Background Several lines of evidence suggest that atrial fibrillation (AF) may be a consequence of vascular disease. We investigated the relationship between cardio-ankle vascular index (CAVI), a new index of arterial stiffness, and the presence of paroxysmal AF (PAF).
Methods and results 181 outpatients (91 patients with PAF and 90 age- and gender-matched subjects without PAF) were analysed for their sinus rhythm. The CAVI was significantly higher in patients with PAF than in subjects without PAF (9.0±1.0 vs 8.7±0.8, p<0.01). In all subjects, the CAVI was significantly correlated with the left ventricular mass index (r=0.30, p<0.01), left atrial diameter (r=0.22, p<0.01), and augmentation index, a parameter of wave reflection (r=0.32, p<0.01), in addition to age, systolic blood pressure and pulse pressure. Logistic analysis demonstrated that the CAVI was independently associated with PAF even after adjustment for confounding factors. The adjusted OR of PAF was 1.8 for each unit increase in the CAVI (p=0.01).
Conclusions Our finding suggests that increased arterial stiffness may be involved in the maintenance of AF.
- Peripheral Vascular Disease
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Atrial fibrillation (AF) is the most common chronic arrhythmia in adults and is associated with an increased risk of mortality from cardiovascular events.1 ,2 Although several clinical risk factors for AF have been identified,3––6 further evaluation of modifiable risk factors is required to prevent the development of AF. A cohort study showed that carotid intima-media thickness is associated with the new onset of AF.7 In a case-control study, carotid intima-media thickness as well as arterial stiffness assessed by carotid-femoral pulse wave velocity (PWV) was associated with lone AF.8 Increased arterial stiffness, which leads to increased cardiac pressure load, ventricular hypertrophy and left atrial enlargement, could be the perpetuation of AF.9––11 Thus, the interaction of vascular function and cardiac load may play a critical role in the maintenance of AF.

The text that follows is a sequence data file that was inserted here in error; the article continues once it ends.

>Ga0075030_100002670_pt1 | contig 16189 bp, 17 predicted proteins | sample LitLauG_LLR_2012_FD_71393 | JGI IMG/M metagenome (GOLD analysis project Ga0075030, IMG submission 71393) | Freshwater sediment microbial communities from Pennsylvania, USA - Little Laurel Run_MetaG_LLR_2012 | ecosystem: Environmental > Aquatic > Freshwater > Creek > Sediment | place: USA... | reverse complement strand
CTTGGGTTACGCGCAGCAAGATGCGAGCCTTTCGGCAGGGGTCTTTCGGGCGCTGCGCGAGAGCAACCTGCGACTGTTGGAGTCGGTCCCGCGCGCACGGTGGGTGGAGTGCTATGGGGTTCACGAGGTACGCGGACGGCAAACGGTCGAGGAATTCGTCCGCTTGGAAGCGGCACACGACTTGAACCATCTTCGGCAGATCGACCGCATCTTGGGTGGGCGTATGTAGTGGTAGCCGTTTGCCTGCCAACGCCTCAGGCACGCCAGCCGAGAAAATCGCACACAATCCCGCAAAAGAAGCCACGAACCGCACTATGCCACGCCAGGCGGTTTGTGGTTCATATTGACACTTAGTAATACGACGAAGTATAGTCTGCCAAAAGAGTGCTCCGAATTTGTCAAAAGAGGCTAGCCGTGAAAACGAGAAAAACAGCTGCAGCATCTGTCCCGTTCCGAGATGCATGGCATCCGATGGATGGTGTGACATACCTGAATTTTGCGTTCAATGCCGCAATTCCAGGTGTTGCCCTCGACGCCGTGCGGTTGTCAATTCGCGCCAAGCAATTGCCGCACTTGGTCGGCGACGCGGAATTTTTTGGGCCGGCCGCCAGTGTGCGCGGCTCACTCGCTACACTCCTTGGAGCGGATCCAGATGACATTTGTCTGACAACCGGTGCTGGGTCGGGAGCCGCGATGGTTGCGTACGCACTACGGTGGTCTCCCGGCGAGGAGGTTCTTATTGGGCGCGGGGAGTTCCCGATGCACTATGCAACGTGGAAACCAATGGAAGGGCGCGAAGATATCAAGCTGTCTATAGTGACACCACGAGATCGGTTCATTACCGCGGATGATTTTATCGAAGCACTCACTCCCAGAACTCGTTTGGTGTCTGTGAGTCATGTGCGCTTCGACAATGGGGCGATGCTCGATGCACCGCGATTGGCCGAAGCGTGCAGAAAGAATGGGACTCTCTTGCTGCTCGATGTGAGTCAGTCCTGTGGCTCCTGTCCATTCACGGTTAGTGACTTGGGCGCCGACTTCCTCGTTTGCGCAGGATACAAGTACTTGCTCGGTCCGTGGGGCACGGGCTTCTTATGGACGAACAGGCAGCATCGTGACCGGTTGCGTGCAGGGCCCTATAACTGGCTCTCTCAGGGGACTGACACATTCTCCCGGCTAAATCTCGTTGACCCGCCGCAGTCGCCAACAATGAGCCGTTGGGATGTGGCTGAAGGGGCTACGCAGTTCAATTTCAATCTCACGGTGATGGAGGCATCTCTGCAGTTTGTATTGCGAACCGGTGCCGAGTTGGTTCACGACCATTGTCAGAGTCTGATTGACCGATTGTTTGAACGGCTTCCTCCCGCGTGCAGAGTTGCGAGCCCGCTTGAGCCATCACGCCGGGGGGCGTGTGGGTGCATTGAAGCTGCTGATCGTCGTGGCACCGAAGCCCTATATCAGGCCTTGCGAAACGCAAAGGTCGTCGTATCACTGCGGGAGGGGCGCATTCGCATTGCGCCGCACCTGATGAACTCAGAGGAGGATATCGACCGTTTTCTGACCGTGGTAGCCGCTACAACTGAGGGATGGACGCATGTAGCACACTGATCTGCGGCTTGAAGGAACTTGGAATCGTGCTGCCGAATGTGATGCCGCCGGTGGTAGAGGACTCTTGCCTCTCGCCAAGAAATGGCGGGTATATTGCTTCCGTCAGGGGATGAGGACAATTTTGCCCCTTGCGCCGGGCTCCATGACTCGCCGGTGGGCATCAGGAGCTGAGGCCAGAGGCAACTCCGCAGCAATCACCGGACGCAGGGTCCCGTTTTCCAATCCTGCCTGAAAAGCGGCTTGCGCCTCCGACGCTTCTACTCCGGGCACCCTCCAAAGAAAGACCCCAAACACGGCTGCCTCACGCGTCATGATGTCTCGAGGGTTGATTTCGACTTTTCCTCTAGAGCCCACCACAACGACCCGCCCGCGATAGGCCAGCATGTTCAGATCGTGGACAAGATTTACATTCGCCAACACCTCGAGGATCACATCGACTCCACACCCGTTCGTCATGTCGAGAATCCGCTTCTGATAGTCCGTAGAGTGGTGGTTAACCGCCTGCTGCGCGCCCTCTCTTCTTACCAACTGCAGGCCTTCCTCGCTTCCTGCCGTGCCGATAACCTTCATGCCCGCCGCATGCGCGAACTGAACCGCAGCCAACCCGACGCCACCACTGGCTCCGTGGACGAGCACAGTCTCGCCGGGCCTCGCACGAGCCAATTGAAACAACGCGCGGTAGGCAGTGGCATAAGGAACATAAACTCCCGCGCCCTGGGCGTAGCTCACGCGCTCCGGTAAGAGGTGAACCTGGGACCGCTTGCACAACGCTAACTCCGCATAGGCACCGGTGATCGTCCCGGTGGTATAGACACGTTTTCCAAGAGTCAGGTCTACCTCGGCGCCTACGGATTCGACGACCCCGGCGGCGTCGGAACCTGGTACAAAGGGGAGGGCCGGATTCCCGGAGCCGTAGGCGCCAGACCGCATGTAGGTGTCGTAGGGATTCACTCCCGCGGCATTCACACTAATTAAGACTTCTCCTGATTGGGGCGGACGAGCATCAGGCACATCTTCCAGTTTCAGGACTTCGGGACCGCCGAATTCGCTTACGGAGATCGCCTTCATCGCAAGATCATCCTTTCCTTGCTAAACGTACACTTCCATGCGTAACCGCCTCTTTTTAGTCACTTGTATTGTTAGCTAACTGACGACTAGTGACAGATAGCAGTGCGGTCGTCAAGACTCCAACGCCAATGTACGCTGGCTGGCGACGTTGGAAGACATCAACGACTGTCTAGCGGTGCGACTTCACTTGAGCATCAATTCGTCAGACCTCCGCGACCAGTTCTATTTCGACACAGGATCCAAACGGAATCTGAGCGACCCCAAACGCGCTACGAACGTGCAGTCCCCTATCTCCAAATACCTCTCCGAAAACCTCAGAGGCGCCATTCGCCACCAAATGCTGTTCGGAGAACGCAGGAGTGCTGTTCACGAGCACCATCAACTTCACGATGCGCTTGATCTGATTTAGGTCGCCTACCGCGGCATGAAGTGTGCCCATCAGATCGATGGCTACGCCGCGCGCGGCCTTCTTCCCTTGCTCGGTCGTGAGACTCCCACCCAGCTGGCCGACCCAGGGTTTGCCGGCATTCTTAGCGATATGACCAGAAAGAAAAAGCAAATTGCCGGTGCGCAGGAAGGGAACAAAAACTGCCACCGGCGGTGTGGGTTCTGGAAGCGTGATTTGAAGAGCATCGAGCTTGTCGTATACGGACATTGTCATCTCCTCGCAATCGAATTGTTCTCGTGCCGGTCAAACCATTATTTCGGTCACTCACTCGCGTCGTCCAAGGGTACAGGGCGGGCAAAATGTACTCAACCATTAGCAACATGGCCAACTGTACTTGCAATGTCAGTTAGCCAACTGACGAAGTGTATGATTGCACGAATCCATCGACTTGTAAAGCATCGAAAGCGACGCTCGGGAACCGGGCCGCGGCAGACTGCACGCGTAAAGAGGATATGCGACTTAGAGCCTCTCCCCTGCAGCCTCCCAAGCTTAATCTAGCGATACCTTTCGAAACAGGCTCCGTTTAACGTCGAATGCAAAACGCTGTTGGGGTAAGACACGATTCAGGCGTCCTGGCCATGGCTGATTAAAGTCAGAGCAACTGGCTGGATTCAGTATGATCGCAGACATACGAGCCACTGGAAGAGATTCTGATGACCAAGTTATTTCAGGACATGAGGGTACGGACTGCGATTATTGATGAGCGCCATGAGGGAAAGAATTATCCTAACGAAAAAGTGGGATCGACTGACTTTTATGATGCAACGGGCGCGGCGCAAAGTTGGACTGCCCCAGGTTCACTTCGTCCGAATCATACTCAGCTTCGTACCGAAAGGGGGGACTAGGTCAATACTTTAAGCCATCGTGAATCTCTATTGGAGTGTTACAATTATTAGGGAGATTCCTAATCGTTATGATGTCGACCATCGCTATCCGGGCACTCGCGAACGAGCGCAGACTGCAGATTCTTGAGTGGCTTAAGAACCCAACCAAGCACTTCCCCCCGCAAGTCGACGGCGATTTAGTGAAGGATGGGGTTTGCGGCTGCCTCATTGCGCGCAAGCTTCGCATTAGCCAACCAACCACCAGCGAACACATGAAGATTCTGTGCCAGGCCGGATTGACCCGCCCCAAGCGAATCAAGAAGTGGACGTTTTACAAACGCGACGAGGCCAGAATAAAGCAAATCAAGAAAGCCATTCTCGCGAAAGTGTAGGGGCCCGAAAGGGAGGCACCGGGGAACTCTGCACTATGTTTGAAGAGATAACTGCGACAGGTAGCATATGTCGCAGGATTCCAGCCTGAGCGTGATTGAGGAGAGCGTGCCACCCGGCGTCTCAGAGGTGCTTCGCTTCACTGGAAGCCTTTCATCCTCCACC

The cardio-ankle vascular index (CAVI) has been developed for the quantitative evaluation of vascular wall stiffness in the aorta, femoral arteries and tibial artery by measuring PWV and blood pressure.12 Indeed, the CAVI correlates with other cardiovascular risk markers, such as intima-media thickening and coronary atherosclerosis, thus reflecting the degree of atherosclerotic change.13 Arterial stiffness affects wave reflection, which results when a forward pressure wave created by ventricular contraction encounters a site of impedance.14 ,15 Thus, increased arterial stiffness can induce left ventricular (LV) hypertrophy and left atrial dilation.16
We previously showed that the augmentation index is significantly associated with the presence of paroxysmal AF.17 From this, we hypothesised that the CAVI may also be associated with AF. As an examination of the CAVI in patients with chronic AF is technically problematic, we analysed the CAVI in subjects with and without paroxysmal AF in this study.
The experimental procedures and potential risks were explained prior to the study. The Institutional Review Board of Okayama University and Sumitomo Besshi Hospital approved this study and informed consent was obtained from each subject. The study conformed to the principles of the Declaration of Helsinki.